Sandy Fleischer: Sports fans are by definition inherently interested in games. In the case of fantasy games, people love being able to compete against friends with a team that they’ve created, however many people find the complexity and time commitment to be a barrier. So a micro-gaming strategy for fantasy sports, make it a lot more accessible without sacrificing on the fun!

So a micro-gaming strategy for fantasy sports, make it a lot more accessible without sacrificing on the fun!

4. What other industries could take lessons from micro gaming to win?

Sandy Fleischer: I think all industries can benefit from this. It’s about optimizing one’s marketing efforts based on how people consume content today, and it’s also about layering in game mechanics in order to make it more fun and engaging for people. It’s satisfying the value equation of getting something by giving something.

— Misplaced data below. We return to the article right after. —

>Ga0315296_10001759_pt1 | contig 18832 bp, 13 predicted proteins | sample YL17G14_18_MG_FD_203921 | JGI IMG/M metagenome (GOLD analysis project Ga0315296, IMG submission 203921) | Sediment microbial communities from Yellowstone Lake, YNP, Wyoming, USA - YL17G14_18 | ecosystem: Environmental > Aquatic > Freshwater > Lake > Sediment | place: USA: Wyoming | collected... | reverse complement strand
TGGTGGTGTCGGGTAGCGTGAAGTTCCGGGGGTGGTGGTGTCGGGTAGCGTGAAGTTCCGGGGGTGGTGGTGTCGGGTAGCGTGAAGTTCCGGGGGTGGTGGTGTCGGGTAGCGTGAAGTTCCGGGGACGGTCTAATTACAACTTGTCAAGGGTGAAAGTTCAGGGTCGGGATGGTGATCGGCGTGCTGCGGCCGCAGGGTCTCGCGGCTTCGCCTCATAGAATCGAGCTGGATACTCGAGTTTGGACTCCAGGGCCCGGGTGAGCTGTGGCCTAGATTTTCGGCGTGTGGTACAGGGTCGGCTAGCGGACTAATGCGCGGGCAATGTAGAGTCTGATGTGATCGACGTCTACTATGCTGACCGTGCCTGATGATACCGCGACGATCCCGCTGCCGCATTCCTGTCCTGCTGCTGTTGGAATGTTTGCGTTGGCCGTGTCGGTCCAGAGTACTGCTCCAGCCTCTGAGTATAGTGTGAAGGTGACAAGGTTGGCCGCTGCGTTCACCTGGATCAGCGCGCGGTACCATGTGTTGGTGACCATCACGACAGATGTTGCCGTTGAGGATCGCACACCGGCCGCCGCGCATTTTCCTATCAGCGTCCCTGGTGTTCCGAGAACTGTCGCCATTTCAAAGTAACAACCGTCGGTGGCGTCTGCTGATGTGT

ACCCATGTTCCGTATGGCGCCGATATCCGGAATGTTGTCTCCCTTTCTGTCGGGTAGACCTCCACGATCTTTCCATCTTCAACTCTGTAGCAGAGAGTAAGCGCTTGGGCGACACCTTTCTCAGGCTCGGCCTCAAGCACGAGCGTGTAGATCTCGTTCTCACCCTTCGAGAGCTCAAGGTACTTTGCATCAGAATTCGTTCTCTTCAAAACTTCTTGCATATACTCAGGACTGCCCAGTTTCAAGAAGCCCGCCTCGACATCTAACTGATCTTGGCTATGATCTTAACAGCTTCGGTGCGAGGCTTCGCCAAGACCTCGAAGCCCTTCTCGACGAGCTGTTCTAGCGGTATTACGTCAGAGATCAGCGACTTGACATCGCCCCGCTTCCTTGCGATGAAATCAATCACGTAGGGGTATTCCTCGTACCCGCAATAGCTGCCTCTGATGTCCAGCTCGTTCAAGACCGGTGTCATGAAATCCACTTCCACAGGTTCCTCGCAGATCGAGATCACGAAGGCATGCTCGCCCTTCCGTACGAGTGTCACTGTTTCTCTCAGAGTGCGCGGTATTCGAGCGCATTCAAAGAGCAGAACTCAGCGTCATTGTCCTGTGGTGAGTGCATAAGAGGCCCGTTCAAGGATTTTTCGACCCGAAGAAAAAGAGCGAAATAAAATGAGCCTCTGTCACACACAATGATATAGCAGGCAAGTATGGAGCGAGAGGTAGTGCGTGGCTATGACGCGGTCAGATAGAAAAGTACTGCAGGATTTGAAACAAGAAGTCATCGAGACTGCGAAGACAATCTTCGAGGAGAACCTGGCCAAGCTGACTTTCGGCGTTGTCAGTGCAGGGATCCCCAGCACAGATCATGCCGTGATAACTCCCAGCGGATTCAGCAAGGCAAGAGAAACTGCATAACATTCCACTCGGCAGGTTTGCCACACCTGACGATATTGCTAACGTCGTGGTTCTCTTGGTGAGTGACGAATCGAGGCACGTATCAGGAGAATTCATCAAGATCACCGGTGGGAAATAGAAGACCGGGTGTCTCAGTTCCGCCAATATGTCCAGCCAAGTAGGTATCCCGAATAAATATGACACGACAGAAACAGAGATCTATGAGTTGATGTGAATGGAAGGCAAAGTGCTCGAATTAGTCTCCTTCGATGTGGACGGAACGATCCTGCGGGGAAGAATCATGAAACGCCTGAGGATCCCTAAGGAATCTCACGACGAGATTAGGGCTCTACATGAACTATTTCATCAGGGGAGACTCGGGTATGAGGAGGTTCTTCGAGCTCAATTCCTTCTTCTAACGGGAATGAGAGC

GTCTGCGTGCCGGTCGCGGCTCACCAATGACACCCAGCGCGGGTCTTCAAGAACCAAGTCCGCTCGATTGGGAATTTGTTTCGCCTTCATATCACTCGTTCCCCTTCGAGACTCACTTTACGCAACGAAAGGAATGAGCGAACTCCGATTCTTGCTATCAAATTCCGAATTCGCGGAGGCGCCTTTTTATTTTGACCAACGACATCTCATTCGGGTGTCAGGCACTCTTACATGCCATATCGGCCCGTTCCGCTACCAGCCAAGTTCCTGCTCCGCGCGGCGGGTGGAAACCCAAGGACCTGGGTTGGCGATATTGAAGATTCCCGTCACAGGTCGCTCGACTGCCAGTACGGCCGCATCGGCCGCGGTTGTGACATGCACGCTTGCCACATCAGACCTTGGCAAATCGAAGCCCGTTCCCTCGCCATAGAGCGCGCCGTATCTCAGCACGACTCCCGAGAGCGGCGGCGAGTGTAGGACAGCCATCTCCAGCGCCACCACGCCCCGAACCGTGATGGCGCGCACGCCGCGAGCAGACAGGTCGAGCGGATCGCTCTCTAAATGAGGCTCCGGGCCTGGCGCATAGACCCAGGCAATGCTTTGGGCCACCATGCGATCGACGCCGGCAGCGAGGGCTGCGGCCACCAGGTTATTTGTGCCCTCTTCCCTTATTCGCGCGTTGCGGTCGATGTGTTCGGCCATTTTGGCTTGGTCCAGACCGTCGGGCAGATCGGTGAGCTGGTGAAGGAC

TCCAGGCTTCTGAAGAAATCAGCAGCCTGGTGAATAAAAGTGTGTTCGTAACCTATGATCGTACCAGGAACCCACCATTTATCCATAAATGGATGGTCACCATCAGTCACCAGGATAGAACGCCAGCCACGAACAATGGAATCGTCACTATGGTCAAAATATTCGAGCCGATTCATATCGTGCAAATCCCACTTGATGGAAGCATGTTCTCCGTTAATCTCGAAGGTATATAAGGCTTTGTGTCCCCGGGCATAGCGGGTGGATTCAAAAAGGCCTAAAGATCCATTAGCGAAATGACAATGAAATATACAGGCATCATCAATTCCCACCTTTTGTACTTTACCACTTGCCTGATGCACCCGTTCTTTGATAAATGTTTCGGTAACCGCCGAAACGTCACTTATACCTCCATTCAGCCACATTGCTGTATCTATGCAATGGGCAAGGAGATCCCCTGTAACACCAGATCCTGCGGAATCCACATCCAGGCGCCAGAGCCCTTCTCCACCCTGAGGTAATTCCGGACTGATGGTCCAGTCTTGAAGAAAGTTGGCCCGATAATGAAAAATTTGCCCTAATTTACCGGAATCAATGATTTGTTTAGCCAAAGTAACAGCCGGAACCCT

5. What is an example of a micro gaming experience?

Sandy Fleischer: There’s some great examples happening in sports right now. One that our team’s a bit obsessed over is Major League Baseballs Beat the Streak, where fans can try to beat Joe Dimaggio’s 1941 56 game hitting streak by picking a player every day to hit. This feat is so insurmountable that $5.6 million is up for grabs. For the super fans out there, since 1941, the longest streak to date was Pete Rose’s 44 games in 1978. This one is frustratingly addictive.

The longest hitting streak in baseball. 56 Games in 1941.

6. What are some examples of micro gaming experiences that you’ve been working on?